Prom Overboard

Remember when high school prom was the highlight of the school year? This longstanding ritual used to be an excuse for students to gather for one last night of celebratory dancing (and mild misbehavior) in a poorly decorated gym or tired hotel ballroom before scattering for the summer or, in the case of high school seniors, forever.

The charm of prom was its predictability, which is why it has served as fodder for many movies over the years. Who can forget Olivia Newton-John, who in real life was almost thirty, pretending to be a dance-crazy teen in Grease? Or Kevin Bacon defying God and small town mores in Footloose (more dancing!). Proms provided the penultimate scenes in movies such as Carrie (yikes), Back to the Future, Pretty in Pink, 10 Things I Hate About You, Mean Girls, and many more.

In many of these movies the act of asking someone to attend the prom provides a brief moment of dramatic tension in the story, one usually resolved when the underdog/geek/misfit succeeds in persuading the object of his/her affection to be his/her date.

In real life, unfortunately, things have gotten a little out of hand.

First there was the trend of total strangers making elaborate pleas on social media for their favorite celebrities to attend prom with them. High school boys and girls filmed videos of themselves begging Taylor Swift or Shaun White to “make their dreams come true” by showing up at their house ready to party. Seventeen magazine even compiled a list of “crazy fun celebrity promposal videos” highlighting some of the more outlandish efforts.

But the celebrity prom magic quickly faded. As Billboard magazine noted last year, “It was cute at first. Arguably even a novel idea. But like so many ideas that spring from the Internet, it’s time we let this come to a close. . . let’s make 2015 the year we say ‘no’ to asking celebrities to prom.”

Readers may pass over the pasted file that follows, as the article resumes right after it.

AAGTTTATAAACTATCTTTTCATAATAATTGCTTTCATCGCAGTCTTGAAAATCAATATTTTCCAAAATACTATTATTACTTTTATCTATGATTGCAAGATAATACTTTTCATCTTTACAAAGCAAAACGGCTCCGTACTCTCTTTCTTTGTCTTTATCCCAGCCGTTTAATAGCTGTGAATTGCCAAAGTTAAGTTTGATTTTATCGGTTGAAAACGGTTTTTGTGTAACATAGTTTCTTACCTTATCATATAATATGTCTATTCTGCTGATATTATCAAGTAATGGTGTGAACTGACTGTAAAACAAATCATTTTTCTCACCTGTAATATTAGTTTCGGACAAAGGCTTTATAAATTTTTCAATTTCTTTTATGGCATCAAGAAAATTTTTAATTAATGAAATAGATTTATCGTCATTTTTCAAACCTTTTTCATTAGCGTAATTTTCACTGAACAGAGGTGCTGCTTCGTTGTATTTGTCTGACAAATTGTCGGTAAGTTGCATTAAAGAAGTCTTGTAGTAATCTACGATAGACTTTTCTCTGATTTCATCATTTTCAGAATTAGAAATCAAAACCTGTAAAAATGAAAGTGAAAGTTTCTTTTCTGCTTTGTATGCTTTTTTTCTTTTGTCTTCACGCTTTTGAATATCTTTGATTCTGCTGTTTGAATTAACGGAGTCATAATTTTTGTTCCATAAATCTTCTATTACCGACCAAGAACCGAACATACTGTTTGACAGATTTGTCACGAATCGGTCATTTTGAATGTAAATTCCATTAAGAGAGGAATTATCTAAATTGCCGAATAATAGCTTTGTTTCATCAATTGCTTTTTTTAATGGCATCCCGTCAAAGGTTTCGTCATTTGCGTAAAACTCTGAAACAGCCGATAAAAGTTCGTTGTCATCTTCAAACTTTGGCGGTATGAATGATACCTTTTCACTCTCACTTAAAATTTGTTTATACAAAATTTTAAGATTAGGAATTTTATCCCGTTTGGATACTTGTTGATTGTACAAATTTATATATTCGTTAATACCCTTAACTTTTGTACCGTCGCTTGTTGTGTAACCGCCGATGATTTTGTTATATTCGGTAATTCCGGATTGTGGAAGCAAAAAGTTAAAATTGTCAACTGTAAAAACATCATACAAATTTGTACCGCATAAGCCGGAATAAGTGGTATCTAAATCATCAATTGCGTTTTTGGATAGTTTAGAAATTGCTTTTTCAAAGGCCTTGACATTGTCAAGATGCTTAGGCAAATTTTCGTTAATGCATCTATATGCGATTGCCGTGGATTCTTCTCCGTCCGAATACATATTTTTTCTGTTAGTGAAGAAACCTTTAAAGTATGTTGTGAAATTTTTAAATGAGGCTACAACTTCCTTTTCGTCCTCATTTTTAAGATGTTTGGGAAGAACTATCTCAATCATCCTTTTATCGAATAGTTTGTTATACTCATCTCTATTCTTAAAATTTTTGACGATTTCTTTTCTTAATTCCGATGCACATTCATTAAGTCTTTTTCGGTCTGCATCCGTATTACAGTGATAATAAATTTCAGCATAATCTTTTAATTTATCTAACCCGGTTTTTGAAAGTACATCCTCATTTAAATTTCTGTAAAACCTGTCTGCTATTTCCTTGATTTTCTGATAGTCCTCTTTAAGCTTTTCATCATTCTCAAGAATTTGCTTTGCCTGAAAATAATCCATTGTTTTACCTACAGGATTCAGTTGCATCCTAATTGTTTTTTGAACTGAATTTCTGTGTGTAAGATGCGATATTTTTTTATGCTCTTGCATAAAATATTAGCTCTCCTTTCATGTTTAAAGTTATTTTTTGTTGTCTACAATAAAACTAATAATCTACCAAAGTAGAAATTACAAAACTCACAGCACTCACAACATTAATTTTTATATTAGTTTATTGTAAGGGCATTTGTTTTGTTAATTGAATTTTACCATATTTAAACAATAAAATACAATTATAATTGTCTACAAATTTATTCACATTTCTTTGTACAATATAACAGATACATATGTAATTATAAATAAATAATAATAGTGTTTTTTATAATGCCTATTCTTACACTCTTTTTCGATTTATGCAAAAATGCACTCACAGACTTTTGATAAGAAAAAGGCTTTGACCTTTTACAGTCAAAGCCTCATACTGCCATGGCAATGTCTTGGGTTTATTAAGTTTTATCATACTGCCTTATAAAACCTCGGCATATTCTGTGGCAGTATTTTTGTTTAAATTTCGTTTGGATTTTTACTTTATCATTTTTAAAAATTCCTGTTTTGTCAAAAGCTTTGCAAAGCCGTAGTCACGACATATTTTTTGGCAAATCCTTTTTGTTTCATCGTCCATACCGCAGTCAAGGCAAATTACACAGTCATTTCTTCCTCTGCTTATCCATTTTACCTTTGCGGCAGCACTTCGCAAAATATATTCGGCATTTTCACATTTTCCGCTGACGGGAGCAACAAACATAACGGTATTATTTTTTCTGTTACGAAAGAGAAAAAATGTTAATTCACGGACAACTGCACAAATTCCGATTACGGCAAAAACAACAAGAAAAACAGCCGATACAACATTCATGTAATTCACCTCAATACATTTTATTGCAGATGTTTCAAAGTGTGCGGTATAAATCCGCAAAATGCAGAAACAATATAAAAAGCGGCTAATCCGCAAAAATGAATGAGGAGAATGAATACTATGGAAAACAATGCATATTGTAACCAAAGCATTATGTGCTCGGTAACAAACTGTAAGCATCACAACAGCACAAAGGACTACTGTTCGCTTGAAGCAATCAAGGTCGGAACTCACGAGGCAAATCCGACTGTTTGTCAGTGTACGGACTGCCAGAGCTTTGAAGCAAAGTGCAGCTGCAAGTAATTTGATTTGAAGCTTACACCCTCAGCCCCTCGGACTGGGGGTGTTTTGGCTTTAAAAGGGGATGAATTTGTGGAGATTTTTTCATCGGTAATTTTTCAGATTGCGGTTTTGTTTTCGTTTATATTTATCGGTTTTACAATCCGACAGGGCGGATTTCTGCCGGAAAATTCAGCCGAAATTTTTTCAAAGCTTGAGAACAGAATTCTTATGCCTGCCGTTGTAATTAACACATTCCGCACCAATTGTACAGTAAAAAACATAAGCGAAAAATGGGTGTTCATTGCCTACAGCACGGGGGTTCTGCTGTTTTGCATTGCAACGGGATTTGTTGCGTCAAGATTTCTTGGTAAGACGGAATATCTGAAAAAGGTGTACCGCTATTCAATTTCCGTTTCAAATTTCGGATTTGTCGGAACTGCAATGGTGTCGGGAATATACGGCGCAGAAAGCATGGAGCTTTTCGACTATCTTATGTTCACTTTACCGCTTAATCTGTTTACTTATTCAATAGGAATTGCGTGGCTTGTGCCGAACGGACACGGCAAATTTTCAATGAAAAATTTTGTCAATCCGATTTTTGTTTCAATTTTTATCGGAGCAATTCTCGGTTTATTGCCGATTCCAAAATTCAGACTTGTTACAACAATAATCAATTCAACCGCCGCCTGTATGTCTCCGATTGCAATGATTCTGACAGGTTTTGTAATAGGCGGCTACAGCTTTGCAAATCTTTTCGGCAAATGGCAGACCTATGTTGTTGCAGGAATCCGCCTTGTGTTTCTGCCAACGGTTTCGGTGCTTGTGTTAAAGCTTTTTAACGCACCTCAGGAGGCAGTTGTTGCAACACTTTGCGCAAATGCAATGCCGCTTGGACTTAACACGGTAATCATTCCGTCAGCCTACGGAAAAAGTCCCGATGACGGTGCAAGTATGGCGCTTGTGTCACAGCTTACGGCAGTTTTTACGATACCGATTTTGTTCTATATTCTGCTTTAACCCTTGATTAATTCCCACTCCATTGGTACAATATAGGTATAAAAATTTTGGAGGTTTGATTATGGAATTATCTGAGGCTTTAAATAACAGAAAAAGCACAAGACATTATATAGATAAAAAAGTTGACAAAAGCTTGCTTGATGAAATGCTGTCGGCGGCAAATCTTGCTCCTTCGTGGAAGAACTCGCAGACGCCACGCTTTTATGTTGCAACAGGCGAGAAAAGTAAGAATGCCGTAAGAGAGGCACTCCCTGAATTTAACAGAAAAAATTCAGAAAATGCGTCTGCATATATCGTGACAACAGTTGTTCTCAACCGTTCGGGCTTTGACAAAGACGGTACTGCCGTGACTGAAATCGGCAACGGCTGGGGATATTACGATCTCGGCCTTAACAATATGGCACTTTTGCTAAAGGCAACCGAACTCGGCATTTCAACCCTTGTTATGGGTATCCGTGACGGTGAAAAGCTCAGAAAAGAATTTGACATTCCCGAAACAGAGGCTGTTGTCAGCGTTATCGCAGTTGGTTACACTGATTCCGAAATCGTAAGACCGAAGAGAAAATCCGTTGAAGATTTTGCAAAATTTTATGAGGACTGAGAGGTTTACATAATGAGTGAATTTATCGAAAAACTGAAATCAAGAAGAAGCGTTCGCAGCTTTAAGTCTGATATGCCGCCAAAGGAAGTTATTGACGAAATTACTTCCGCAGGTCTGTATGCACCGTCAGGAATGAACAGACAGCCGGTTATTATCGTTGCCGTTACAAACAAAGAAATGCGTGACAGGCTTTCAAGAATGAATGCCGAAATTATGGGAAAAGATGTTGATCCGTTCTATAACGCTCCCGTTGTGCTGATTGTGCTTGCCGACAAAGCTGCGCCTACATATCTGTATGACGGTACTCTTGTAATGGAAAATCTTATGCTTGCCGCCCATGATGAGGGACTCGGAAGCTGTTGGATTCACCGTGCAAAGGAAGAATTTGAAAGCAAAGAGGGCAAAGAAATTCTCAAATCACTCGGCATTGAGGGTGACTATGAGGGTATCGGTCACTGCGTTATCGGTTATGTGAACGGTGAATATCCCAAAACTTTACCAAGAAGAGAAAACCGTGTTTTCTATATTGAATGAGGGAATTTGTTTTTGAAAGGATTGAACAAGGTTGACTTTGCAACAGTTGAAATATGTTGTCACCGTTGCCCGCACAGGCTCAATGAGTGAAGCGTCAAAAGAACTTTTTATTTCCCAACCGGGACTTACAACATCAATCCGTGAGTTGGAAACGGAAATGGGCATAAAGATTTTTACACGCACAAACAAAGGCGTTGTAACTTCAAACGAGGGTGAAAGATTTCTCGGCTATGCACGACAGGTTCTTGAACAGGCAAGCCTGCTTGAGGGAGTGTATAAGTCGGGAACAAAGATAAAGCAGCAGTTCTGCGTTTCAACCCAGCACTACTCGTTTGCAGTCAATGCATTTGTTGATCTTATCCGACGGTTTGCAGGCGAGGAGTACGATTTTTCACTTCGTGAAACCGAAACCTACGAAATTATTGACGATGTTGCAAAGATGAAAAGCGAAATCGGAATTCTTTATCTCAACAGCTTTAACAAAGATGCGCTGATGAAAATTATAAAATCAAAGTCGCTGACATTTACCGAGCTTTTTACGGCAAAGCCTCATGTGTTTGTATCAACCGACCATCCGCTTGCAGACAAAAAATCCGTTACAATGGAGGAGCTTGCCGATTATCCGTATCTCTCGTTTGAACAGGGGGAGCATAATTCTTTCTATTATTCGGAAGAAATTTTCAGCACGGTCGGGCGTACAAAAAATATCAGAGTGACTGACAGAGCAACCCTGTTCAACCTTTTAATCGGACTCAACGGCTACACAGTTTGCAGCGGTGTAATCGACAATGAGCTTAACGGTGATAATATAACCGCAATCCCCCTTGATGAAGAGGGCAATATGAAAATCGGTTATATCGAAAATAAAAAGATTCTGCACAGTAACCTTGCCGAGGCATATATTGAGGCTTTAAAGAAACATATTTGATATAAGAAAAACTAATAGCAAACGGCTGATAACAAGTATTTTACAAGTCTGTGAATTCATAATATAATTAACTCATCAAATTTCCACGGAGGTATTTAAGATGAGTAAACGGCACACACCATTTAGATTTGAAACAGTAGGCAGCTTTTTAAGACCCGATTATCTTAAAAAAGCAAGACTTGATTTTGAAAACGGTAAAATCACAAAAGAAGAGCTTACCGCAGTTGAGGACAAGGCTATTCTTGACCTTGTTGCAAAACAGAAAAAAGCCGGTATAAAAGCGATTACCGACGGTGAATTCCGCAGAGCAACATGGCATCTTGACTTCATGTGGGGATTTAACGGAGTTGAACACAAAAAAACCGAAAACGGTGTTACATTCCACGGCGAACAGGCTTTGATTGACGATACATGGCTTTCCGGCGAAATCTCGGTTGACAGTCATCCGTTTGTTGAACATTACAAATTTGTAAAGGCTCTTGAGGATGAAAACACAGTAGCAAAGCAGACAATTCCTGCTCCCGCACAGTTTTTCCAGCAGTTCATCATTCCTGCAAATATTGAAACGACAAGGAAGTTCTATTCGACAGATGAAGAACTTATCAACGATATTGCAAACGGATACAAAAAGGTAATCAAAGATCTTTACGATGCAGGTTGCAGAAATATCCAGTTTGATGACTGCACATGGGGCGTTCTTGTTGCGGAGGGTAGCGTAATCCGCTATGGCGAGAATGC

Enter the social media proposal, or as it’s now called, the “promposal.” Today’s high school kids create elaborate proposal stunts and post them online, fueling a kind of prom arms race as kids around the country seek to outdo each other each year with their clever “asks.” Social media sites like Pinterest offer ideas for crafting cute ways to lure in that perfect prom date, some of which would make Martha Stewart swoon; Buzzfeed compiled a list of the more clever proposals including ones featuring pizza, donuts, elaborately staged candle displays, and many, many bad puns. Recently, an Arizona teenager decided to convince his potential prom date to accompany him to the dance by offering her a trip to Hawaii.

And yes, there is also evidence of promposals gone wrong, like this guy:

 

All of which begs the question: Why are so many people treating the act of asking someone to prom like it’s a wedding proposal? Watching these high schoolers’ promposals is like taking a deep dive into those weird videos on YouTube of kids pretending to get married in fake weddings (yes, that’s a thing). And it suggests that an increasing number of young people are so focused on the attention they get from asking someone to prom that they forget what the high school ritual is supposed to be about: having fun with your friends before you all grow up and have to face the real world. For kids who grew up online, maybe that’s the point: there is no real world unless it’s documented online. Promposal pics, or it didn’t happen.

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3 responses to “Prom Overboard

  1. Proms are like sweet sixteens, cotillions and quincenearas: anachronisms that should’ve died out long ago and have no meaning anymore other than an excuse for decadence.

    They’re not exactly marks of the transition to adulthood when the participants don’t act the part and people three times their age exist who don’t seem to have ever grown up themselves.

    1. I completely agree with your comment.I never attended the prom when I was in high school, and I have absolutely no regrets about not ever going.

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